|In 1923 the Urban Areas Act was
passed forcing Africans to live in locations. Ndabeni was overcrowded and
'filthy', and few Africans lived there any more as many had moved to District
Six and the Cape Flats.
White middle class residents in Pinelands were keen that
Ndabeni be removed, and hence a new location named 'Langa' was opened. The name
Langa literally means 'sun', but it is derived from the name of Langalibalele -
a Hlubi rebel imprisoned in Cape Town after rebelling against the Natal
Langa was a planned township and radically different to the
failure that was Ndabeni. What emerged was a design allowing maximum visibility
of residents by the authorities and hence their control.
No visitors or gatherings were allowed without permission from
the superintendent, and the brewing of sorghum beer (utshwala) was prohibited.
This rule was much resented by residents, who also rejected the idea of
municipal beer halls because they did not enable the community to prevent young
men drinking in line with traditional culture. However, there was a sharp rise
in illegal brewing and after many police raids total prohibition was lifted in
1930. Municipal beer halls were built in 1945.
Black residents of Cape Town, like all others, did not have a
single identity. Tribal affiliations were strong. For example, the Mfengu
community held celebrations to mark their 'liberation' from the Xhosa, and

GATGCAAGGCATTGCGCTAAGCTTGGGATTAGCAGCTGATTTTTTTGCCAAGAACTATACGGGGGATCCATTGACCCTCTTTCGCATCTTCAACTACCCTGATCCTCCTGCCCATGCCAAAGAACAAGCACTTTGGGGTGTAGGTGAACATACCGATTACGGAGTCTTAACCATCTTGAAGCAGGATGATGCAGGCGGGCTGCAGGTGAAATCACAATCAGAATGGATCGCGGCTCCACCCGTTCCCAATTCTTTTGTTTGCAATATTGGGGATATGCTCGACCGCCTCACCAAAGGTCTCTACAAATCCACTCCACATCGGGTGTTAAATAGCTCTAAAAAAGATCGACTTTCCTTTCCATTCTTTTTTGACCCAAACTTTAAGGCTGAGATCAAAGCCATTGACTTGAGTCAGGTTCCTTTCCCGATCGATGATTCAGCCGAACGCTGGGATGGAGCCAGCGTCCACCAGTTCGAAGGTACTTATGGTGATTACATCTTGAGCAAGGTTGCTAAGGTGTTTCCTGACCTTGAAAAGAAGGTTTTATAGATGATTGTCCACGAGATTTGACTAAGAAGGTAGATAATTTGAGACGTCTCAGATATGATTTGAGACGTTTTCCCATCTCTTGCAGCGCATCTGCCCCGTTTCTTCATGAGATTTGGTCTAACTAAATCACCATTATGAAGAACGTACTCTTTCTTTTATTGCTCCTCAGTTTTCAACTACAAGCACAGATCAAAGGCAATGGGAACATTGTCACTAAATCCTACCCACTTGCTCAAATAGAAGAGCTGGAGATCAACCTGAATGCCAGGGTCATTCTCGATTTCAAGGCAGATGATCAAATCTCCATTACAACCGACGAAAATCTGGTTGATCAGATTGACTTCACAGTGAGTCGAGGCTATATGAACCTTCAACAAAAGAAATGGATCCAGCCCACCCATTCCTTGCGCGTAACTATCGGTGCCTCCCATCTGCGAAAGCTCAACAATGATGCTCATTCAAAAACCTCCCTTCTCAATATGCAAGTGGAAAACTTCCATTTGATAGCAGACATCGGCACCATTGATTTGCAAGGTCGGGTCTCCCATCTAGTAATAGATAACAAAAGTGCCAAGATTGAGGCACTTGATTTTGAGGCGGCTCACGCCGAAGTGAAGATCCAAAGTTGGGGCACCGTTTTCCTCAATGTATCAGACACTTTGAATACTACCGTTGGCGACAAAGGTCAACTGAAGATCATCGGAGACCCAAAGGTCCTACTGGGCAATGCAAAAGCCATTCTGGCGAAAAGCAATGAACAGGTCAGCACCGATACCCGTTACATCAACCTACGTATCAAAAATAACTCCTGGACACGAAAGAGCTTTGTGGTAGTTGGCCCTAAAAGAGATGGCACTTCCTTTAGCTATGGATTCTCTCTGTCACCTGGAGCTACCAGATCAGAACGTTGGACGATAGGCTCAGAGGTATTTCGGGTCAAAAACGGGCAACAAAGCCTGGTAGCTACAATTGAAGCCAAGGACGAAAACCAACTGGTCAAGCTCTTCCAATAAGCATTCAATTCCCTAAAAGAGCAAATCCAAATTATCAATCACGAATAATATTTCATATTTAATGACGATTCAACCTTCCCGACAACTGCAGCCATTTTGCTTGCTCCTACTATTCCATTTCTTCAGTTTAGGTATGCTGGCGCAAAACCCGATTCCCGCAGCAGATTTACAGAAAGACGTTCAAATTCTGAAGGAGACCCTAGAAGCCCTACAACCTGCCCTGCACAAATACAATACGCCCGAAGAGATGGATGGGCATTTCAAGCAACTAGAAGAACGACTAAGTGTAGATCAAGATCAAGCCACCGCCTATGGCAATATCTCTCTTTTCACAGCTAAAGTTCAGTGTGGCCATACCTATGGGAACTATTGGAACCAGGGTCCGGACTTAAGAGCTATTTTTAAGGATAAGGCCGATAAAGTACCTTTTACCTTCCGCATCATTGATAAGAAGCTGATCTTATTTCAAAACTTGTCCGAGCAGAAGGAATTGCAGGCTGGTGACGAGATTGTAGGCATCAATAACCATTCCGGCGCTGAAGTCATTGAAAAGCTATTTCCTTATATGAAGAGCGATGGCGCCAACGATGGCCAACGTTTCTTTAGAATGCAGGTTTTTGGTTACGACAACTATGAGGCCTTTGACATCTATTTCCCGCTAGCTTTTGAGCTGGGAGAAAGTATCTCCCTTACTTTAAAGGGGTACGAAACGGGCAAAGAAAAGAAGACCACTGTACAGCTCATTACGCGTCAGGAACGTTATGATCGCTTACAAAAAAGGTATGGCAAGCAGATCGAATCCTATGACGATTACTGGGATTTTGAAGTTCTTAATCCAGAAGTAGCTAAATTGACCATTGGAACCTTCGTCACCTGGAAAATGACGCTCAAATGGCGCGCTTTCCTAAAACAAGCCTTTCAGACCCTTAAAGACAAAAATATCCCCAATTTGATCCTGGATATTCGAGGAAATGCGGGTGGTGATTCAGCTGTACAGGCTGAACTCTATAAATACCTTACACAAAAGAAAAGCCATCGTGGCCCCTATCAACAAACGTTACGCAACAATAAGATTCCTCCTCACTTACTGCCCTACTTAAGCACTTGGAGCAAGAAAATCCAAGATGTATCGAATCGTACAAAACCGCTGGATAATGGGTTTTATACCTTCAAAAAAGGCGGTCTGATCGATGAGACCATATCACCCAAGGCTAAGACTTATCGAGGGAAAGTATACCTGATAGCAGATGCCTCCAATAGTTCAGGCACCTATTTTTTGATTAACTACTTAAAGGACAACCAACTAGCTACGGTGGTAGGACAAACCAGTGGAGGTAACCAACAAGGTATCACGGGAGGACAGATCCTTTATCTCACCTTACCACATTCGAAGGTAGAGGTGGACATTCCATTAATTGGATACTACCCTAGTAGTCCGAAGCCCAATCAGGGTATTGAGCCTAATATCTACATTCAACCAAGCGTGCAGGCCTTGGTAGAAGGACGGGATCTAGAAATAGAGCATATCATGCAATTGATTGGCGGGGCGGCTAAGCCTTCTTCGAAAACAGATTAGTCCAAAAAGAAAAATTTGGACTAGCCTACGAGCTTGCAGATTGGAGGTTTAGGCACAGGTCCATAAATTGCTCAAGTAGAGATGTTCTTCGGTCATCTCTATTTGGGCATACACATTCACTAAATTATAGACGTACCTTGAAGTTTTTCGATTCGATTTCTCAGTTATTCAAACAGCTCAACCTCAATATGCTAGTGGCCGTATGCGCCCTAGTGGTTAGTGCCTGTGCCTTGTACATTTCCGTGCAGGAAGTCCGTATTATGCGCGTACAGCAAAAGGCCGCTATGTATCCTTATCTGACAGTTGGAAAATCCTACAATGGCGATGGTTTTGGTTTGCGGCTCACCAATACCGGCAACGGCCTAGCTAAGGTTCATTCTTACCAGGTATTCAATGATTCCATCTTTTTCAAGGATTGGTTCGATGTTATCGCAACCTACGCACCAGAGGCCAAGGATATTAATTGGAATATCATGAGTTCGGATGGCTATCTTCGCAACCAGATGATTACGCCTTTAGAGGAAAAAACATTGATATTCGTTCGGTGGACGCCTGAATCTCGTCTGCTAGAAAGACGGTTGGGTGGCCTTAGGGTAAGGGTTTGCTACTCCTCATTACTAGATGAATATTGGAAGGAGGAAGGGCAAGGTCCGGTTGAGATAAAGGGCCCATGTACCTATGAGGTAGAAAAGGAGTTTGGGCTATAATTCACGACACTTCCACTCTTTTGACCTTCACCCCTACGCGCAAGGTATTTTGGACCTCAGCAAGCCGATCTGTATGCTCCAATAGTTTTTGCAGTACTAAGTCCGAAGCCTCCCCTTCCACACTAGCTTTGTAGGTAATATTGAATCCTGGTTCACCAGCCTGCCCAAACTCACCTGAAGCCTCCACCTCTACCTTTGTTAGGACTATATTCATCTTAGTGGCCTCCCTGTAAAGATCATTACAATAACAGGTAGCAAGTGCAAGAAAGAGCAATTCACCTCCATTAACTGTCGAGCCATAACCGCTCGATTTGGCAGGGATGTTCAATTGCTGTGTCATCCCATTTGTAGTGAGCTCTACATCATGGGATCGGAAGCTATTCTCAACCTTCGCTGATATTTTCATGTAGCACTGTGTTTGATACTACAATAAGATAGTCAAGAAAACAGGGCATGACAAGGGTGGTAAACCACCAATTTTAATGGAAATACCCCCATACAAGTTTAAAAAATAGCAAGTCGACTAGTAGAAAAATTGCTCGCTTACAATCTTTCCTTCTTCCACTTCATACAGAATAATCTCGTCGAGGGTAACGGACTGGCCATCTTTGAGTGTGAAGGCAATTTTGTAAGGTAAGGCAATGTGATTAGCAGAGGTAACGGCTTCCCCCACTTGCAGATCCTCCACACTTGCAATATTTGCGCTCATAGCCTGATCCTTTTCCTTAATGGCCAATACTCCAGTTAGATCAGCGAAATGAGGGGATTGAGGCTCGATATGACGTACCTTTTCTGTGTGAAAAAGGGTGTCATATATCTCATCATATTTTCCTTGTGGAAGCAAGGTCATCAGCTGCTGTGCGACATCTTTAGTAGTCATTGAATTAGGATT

hence stirred resentment in the township.
At the same time, the urban experiences of many blacks in Cape
Town were re-shaping their tribal identities. The small emerging petit
bourgeoisie consisted of teachers, clerks, court interpreters, traders, nurses
and ministers of religion. Some of these lived in Ndabeni, but others worked
and lived in the city centre.
The proximity of housing in Langa was one factor in promoting a high degree of
neighbourliness, and the creation of African institutions. Shared rural
homelands spurred the naming of sports teams e.g. the Basutoland Happy Lads,
the Transkeian Lions.
Within Langa, young people married across ethnic groups rather
than marry someone from their rural homeland. Townswomen were considered
'brighter and more polished' and men more 'smartly dressed' than their
counterparts in the country.
Churches were a very important part of Langa life, particularly for women. The
Women's Christian Association (Umanyano wabafazi) of the Bantu Presbyterian
Church had 90 members and provided much of the 'self help' services to
neighbours in this very poor community.
The messages spoken through the church were often about leading
a moral life, but also drew links between religion and politics by pointing out
that there was no room for colour distinctions in the scriptures.
Education was highly valued in Langa. While primary schools were set up in the
area, the authorities initially refused to provide a secondary school as
requested by Langa residents. It was not until 1937 that permission was given
for secondary classes after pressure from a group of clergy and parents who
encouraged pupils to aspire to become nurses, teachers and ministers.
Sports was an important part of school life, and there was much
community pride in Langa High School's rugby team.
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Langa 1960 Uprising
Black Political Organisation